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Avoiding emotional separation in your marriage

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by Christie Browning

I have a superpower… well, maybe it’s more like a coping mechanism. When someone’s got me upset or if they’ve hurt me, I can channel those emotions into a whirlwind of focused activity that blows through to-do lists in a mad dash. I can scrub the house down, pound out a new blog post and even declutter the garage if I am angry or hurt enough.

Sometimes it’s helpful to “work out” some of my emotions, but let’s face it… choosing to stay on this path is not healthy. Eventually, I need to come out of my “zone” and address the pain. Let me give you an example…

It was about a year ago and Mat and I had just moved into our new home just a few months prior. We were preparing for my step-son to move in with us on a full-time basis. In the weeks leading up to the move, I had asked Mat to be proactive and make specific plans for the various details of moving in my step-son. We were combining stuff we already had for my step-son, new stuff he might need and the stuff he was bringing from his mom’s house. There were a lot of moving parts and I pushed for a plan of action. In my life, I tend to be the over-planner and it’s frustrating for me when other people aren’t as “planned” as I am. In this situation, even though Mat was being a little laid-back about the move, I was trying to be patient but at the same time, impress on him all the stars that needed to align for this move to happen seamlessly and without a lot of headache.

I don’t remember exactly what all happened… all I remember is that the wheels came off the wagon and the plan did NOT unfold because there was NO plan to begin with!!! I was so angry and frustrated. I went into my coping mechanism like a super pro- cape and all. I was only “in the zone” for a few hours before I was able to cool down and talk things through with Mat. To be fair, there were equal sides of blame in this situation. Sometimes scenarios like this may mean talking to the one who caused it, but it could also mean dealing with it in my own heart… you know, that whole forgiveness thing.

Couples have disagreements. We don’t see eye-to-eye at times. Hurtful words can be said and sometimes we do things to disappoint the one we love. We’re human.

“I’m just so mad, so hurt—again. I’m not going to share my heart with him anymore. He doesn’t understand. It is too painful. We’ll live in the same house but he can do his thing and I’ll do mine.” 

Most of us, if we are really honest, have felt this way about our spouse from time to time. We can make moves to protect ourselves that may lead us to create distance between our hearts and the heart of our spouse. It’s what I call an emotional divorce… an emotional separation that can create a hard-line division in our marriages.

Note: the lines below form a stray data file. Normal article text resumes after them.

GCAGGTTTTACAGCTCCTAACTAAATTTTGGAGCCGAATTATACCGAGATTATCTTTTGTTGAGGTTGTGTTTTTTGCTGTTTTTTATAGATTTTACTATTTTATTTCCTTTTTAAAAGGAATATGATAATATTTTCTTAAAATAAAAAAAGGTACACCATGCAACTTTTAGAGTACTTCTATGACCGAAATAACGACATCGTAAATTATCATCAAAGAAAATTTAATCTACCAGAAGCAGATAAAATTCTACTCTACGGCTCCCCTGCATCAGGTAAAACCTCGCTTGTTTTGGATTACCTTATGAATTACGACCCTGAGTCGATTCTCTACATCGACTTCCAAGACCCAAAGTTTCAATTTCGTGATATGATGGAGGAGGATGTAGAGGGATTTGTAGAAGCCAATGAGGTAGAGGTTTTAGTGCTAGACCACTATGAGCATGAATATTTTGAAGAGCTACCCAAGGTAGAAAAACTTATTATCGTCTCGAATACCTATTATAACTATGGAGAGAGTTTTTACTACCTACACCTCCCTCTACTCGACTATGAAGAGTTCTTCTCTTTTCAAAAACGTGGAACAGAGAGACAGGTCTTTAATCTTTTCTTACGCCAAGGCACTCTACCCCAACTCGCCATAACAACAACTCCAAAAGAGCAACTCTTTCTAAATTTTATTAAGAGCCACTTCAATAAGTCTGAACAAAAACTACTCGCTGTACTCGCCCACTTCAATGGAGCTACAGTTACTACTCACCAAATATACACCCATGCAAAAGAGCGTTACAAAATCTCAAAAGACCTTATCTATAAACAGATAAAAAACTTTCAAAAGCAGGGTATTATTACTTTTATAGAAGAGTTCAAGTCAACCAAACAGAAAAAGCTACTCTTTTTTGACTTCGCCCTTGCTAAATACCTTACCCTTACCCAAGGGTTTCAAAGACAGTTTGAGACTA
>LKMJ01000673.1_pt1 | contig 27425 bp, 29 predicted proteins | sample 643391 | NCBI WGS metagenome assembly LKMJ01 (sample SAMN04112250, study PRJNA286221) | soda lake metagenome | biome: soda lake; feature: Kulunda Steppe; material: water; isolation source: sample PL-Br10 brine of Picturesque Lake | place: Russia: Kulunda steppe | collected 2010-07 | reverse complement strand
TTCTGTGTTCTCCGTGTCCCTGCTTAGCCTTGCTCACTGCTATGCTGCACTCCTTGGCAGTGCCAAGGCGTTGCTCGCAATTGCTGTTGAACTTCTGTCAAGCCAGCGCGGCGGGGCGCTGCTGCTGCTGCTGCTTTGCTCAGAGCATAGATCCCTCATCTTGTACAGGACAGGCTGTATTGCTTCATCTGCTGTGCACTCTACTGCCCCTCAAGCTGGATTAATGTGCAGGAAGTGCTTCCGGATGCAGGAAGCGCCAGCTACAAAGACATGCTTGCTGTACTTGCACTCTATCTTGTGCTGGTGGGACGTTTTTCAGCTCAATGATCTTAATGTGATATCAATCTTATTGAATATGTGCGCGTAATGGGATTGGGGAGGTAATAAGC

I love this visual picture of emotional divorce…it sums it up well:

Imagine a solid glass patio door. Emotional divorce is a bit like slamming that patio door shut on our hearts. We still see the person on the other side, but there’s a strong, sealed panel between us. We are closed off and our hearts are shut off from our spouse. We control the door, deciding when and if we are going to open it again.

But as quickly as emotional divorce can happen in a hurtful instance, wrapped in pain and unforgiveness, it can also happen slowly over time. Stressful transitions in our lives-a move, a job loss, financial pressures, a new baby, caring for elderly parents, a child in crisis, etc., can cause emotional detachment. Day-to-day routines and hours that are packed to the brim with to-dos and appointments can create a slow division where we merely share an address and no longer share a life.

We are stressed.

We are too exhausted to communicate.

We are afraid, and we unintentionally take it out on one another.

The reality is we can all find ourselves in this trap. The good news is we don’t have to stay there. The hope is we learn to spot this trap before we fall into it.

  1. Take time to honestly evaluate what is happening when you start to see the door close on your heart. Vocalize this reality to your spouse and refuse to let yourself shut down

  2. Take steps to tear down the barrier that separates your heart from his. Begin by sharing how you feel. Make a special time to talk through these emotions and be intentional at opening yourself up again.

  3. Take it to the pros. If you feel like your communication is on life-support, go get some help from a marriage counselor, seasoned couple, from a good book or even a marriage conference. Make the health of your relationship a priority and get fierce about taking steps to bring it back to life - don’t give up.

  4. Take a moment to pray. God is for you and your marriage. He wants to see you succeed. With honest, genuine prayer solely as well as a couple, you can begin to have wisdom, perspective and revelation on ways to better things.

No matter what the scenario or circumstances, marriage and relationships are hard. You are taking two people, sometimes very different, and smashing together communication styles, fears and concerns, human behavior and insecurities, egos and pride, and so much more… no wonder this can get messy. However, when it comes to those moments when you’ve been stung, hurt or pricked… push to heal those hurts with deeper connection, not emotional isolation.

Christie BrowningComment